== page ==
Whenever I enter the Bindery Projects space in St. Paul, I already know that something really cool is going to happen. Like an oasis, the Bindery is refreshing: it not only serves as a platform for socially-based art, but also encourages critical thinking and dialogue centered on it. This month, Nery Gabriel Lemus’s A Hero Ain’t Nothin’ But a Sandwich exhibit is no exception to this rule. Hailing from Los Angeles, Lemus puts on full display a subject that remains relatively unexplored: Black and Brown heroism.
What I found most unique is the artist’s spin: the thematic infusion of his social work background as a behavioral specialist in L.A. as inspiration. Brightly-hued piñata shapes, mounted against a white backdrop, spell out “Papi”—a term of endearment used for both fathers and betrothed men. Folkloric constructions of courage are made tangible in his mixed-media compositions Goin Where You Goin, That’s Where and All Grown Up—Never Grew Up. Pulling also from his experiences of his own father, the trajectory of each one of Lemus’s 2D and 3D pieces bring to focus a youthful idealism and traditional stories of bravery.
Take Things I Learned From My Dad and TV, a set of 11 bold and blithe crayon and colored-pencil drawings on white. The long red capes, Spider-Man costumes, Darth Vader and Luke Skywalker, and the Christ-like figure titled Let the Children Come to Me (created by the artist’s son), struck me instantly. The collaborative set (Lemus’s detailed handiwork is apparent in each piece) embodies a sense of expectancy through the identification of a personal savior. In stark contrast to the back story provided by Alice Childress’s A Hero Ain’t Nothin But a Sandwich, in which protagonist Benjie seems to have given up on the hope of someone to come and save the day for him, Lemus’s Things I Learned captured a world where a hero needed to exist.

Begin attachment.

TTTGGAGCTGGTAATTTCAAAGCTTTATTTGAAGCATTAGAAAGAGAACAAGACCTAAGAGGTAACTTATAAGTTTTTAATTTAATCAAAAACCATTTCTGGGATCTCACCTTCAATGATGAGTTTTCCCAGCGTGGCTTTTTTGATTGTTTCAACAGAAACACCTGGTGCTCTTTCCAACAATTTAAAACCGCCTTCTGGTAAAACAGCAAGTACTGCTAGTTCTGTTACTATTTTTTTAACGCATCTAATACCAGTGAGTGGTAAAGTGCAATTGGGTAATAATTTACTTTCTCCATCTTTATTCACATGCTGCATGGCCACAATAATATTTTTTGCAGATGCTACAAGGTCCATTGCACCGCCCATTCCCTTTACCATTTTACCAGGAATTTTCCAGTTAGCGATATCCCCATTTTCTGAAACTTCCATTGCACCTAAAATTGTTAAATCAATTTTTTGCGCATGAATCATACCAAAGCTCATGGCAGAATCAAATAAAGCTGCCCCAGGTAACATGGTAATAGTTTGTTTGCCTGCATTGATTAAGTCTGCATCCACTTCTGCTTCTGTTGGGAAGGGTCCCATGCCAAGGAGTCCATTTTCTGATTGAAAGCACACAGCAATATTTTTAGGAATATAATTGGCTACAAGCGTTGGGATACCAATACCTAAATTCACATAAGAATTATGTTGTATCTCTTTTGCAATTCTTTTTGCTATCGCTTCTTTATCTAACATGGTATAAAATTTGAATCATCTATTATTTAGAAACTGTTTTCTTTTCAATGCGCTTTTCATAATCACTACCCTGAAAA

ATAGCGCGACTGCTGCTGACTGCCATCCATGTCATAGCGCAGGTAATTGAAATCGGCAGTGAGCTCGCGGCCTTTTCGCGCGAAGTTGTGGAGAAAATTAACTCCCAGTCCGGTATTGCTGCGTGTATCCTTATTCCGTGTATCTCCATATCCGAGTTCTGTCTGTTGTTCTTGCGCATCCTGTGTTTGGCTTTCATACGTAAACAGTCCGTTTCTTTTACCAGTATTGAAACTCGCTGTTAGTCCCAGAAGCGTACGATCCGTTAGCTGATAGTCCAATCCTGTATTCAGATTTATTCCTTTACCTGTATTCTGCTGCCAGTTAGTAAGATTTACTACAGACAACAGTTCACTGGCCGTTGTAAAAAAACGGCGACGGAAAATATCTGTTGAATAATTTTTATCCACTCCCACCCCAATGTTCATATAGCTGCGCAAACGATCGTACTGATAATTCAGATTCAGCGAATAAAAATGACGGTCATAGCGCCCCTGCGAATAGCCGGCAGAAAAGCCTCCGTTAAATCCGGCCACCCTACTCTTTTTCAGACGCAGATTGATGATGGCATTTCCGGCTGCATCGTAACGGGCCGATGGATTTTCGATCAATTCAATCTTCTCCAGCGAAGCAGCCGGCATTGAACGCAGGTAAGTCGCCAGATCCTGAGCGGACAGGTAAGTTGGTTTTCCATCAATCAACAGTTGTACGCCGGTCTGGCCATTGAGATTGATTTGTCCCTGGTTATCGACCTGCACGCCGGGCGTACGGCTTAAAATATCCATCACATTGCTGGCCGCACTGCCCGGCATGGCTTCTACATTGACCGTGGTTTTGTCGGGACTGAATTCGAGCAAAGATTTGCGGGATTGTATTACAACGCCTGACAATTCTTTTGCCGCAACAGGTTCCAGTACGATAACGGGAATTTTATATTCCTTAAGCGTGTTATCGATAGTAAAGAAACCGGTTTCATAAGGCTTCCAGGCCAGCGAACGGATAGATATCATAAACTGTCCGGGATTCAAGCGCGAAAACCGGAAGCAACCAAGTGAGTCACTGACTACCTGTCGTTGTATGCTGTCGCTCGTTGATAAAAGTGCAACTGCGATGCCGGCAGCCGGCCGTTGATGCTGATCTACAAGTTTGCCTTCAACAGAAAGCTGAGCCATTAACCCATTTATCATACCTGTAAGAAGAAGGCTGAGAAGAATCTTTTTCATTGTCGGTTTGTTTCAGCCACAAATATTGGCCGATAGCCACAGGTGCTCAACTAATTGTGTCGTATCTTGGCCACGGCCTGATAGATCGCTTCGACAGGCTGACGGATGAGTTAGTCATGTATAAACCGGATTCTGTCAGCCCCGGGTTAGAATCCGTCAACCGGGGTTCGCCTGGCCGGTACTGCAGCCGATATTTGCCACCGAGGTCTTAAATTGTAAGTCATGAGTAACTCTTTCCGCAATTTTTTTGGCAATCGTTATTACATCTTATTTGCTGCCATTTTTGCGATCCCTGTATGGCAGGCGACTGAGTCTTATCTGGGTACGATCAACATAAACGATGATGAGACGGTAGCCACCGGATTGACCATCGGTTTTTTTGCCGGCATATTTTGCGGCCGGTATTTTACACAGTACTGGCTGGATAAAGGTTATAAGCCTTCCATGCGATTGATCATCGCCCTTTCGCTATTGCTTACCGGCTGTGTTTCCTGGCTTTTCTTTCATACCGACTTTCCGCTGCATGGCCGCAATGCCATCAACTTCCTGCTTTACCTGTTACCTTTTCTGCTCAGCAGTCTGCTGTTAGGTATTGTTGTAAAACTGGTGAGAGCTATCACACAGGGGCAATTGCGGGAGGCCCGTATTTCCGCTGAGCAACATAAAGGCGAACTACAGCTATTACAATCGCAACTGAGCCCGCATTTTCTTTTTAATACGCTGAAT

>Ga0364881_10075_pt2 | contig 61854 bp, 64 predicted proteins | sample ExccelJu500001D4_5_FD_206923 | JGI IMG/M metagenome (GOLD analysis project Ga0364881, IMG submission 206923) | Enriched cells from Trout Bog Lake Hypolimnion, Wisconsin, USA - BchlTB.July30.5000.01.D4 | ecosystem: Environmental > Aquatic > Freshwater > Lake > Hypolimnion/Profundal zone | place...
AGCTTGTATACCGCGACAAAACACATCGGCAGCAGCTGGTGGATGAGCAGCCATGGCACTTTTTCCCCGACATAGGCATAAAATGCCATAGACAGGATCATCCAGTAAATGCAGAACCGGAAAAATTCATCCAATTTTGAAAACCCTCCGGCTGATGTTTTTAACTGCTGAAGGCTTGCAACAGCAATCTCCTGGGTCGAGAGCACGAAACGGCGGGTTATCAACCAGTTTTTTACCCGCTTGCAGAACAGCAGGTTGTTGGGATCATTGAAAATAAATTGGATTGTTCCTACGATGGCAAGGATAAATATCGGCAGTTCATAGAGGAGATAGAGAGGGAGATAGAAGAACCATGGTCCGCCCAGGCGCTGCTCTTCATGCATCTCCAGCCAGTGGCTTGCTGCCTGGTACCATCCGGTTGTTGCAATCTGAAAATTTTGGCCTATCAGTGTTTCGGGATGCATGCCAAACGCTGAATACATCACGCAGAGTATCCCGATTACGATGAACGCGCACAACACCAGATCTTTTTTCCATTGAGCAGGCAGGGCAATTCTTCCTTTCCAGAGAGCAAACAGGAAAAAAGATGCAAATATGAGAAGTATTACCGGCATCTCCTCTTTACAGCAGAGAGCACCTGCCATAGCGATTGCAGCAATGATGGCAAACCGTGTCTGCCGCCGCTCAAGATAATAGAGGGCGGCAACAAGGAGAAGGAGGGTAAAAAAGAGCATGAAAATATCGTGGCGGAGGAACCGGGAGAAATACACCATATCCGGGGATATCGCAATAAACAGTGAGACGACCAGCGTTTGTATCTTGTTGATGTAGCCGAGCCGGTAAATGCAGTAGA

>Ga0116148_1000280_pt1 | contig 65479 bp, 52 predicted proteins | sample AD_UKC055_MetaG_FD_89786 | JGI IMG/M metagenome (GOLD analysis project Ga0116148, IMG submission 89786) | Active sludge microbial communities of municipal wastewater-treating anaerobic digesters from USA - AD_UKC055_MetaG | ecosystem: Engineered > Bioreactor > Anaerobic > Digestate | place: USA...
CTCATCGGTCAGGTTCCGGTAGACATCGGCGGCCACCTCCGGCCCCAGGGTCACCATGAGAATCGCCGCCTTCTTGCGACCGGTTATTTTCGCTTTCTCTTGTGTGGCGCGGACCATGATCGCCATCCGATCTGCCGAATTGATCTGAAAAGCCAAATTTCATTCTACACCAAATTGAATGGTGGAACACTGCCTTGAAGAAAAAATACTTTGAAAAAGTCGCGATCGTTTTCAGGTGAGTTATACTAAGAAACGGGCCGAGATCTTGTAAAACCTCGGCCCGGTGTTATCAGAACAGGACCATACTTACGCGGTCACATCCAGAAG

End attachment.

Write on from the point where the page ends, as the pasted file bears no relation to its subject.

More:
Taking into account the geography Lemus’s pieces are rooted in, I still had to consider whether the lens to view heroism is narrowly fixated on cut-and-dry rules projected by popular culture, or if there is there room for a child to question and struggle with a standard of a hero that may not exist in his reality. Attached to that thought is reflection on the societies we live in, that house intense racial stratification, which, in relation to Lemus’s pieces, counters a conditioning of heroism.
In using Childress’s book as context, Lemus reconciles the Latino perspective of heroism alongside an African-American perspective, creating room for a conversation from culturally explicit yet shared experiences. Because in a time where African-American and Latino male role models are rarely mentioned, a black or brown child may be subconsciously asking if a hero can be found in himself.
Reporting for this article supported in part by Bush Foundation.